Gordy Pratt is no stranger to being in the spotlight. The singer-songwriter was inducted into the South Dakota Country Music Hall of Fame in 2017. He brings his own brand of musical comedy to venues like the High Plains Western Heritage Center and Palmer Gulch Chuckwagon, where he provides comic relief in a western setting.
Perhaps because he’s familiar with holding an audience’s attention, he’s also very open about his own health. Gordy has managed his diabetes for 21 years, on top of being diagnosed bipolar in 1987 and during a recent bout with tonsil cancer.
Help from the Experts
“If I had sage advice for anyone, it would be that it always works best if I do what the smart people tell me to,” Gordy says with a laugh. “Of course, it’s not always easy. I take pills for bipolar disorder, I’ve got a CGM pump for my diabetes and I had to manage those while I got chemo and radiation for cancer.”
The CGM pump that Gordy refers to is a Constant Glucose Monitor and insulin pump, which uses a sensor underneath the skin to take glucose readings and then delivers precisely measured doses of insulin to match the user’s needs. This advancement can replace traditional testing and multiple daily injections for many diabetics. “Technology has drastically improved. The insulin pumps are a great example of rapid change,” says Deb Winter, RN, CDE, CFCN, a Diabetes Educator at Monument Health. “CGM wasn’t available 20 years ago, and now there are units that can do remote monitoring. The medications have improved as well. It’s unreal now, compared to even 15 years ago.”
Gordy is grateful for the innovation, but he can’t help but laugh as he says, “I’m amazed when I see people my age operating these things, because it’s an extremely sophisticated piece of gear. Poking a needle based on numbers was easier, but it wasn’t nearly as good.”
Keeping up with that changing technology is only part of what Deb does. She also educates patients with diabetes about the treatment and management options that are right for them, including the latest innovations.
Deb says, “I trained Gordy when he went on his insulin pump, and it helped him with his management over the years. The education has really shifted from presenting a curriculum to developing an individualized approach where we sit down with the patients and teach them, but also provide support and encourage them to be more involved in the education process. People understand diabetes now, and the education and management is more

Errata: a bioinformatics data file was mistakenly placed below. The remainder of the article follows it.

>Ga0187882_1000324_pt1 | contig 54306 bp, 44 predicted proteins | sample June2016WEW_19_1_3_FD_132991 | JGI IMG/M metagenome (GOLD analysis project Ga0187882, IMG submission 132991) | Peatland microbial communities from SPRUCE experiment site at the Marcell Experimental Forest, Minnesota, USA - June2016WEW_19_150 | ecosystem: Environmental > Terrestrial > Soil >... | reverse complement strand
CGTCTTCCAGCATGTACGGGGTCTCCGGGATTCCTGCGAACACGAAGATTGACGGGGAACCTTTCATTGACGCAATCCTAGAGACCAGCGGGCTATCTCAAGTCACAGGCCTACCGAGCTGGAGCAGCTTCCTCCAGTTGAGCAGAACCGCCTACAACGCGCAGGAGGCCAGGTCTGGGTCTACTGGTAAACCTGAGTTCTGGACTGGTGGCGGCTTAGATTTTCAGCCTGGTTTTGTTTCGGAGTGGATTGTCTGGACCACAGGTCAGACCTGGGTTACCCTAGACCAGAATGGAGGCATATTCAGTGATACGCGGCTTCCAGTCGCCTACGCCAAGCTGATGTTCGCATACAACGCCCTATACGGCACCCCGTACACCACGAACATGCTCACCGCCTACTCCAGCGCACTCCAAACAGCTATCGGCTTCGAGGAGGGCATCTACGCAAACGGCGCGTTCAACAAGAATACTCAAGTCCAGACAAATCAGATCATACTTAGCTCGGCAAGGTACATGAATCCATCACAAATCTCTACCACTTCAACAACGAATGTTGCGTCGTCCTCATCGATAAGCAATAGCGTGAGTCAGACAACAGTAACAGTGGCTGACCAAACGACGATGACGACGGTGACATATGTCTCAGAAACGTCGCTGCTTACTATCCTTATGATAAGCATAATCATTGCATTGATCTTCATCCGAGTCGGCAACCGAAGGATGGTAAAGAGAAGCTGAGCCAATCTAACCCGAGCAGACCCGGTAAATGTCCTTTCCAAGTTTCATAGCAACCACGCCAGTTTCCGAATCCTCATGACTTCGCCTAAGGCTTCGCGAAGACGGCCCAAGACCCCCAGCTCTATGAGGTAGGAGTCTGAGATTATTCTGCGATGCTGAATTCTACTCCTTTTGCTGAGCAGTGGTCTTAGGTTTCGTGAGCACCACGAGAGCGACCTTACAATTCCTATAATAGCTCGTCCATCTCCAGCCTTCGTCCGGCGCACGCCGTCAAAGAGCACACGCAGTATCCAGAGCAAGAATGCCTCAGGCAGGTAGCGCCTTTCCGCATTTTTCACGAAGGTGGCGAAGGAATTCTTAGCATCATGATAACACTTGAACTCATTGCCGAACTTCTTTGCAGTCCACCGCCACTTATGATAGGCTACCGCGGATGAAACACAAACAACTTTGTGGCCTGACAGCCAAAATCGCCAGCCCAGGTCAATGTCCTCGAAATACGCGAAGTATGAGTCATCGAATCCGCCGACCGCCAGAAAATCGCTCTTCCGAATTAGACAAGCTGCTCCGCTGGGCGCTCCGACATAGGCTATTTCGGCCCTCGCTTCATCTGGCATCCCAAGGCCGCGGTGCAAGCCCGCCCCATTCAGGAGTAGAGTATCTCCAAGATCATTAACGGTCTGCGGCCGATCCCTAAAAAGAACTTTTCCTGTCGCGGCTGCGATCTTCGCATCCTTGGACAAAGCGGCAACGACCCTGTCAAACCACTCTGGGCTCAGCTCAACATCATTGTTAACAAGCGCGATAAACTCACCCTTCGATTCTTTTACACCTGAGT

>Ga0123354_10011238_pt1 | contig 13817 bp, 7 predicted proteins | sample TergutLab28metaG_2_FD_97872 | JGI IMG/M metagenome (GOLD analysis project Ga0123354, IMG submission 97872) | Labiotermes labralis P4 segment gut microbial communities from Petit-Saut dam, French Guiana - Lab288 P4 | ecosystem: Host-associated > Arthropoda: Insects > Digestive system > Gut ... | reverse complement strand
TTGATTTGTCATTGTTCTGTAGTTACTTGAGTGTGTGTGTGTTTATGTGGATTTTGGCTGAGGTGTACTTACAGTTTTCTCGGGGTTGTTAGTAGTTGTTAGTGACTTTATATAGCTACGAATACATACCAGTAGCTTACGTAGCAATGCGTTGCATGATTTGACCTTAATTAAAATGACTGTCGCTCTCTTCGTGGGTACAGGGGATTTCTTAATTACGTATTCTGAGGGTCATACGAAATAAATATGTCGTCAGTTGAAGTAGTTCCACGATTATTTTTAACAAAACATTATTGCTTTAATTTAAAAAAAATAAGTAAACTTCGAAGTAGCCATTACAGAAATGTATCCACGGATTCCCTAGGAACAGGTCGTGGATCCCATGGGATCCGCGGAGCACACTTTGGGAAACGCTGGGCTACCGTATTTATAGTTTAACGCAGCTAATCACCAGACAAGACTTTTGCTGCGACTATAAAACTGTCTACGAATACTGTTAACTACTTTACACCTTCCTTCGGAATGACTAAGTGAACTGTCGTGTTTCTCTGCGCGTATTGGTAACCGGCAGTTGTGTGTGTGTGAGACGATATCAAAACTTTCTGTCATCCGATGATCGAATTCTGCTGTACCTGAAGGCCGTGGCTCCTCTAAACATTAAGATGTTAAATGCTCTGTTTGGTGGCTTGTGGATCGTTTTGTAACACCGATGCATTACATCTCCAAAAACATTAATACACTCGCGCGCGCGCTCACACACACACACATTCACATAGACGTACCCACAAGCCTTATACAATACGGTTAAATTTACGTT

of a team approach.”
“Diabetes education isn’t me or another educator telling a patient what they need to do. It’s sitting down and saying, ‘let me help you understand your options for managing your diabetes.’ It wasn’t always like that. Now we say, ‘here are the options available to you. Do you want to try these medications? We feel like this treatment will be effective for you, what do you think?’ Then we work with them and the provider and keep the patient involved and making decisions in their treatment plan. That’s what we encourage, because we know that’s when patients stick with it.”
Deb Winter, RN, CDE, CFCN
The Future is Bright
Gordy visits his primary care physician every three months to monitor his diabetes and other medical conditions, and over the years, he has noticed a change in the public perception of diabetes.
“I think there’s a better understanding among the general public of what diabetes is and how it works. Everybody knows somebody who has it, and I think there’s much less of a stigma about it than there was when I was first diagnosed,” Gordy says.
The technology and treatment options may have changed, but one thing hasn’t: diabetes education isn’t just about curriculum, it’s about building relationships. “Gordy was one of my first patients when he was diagnosed,” Deb says. “We’ve known each other since that time, developed a good friendship and had a lot of fun. He’s a true delight to work with — he’s got a good sense of humor and he’s always looking at everything with a positive view. The glass is always half full, not half empty.”
When Gordy was receiving chemotherapy and radiation to treat his tonsil cancer, there was a day where he became severely dehydrated, which negatively affected his state of mind. He wasn’t able to change his pump, and relied on his wife, Patty Roadifer, to contact Deb Winter who walked her through the process.
“My better two thirds was having to deal with me in that state of mind, and bless her heart she needed help,” explains Gordy. “So we called Deb and for the next four hours, Patty and Deb were on and off the phone on a Saturday night. I know Deb’s done that kind of stuff before. The woman is a saint.”
Diabetes is a lifelong disease, but knowledge is power when it comes to treatment. The diabetes education team helps patients find the best treatment plan for their individual health needs.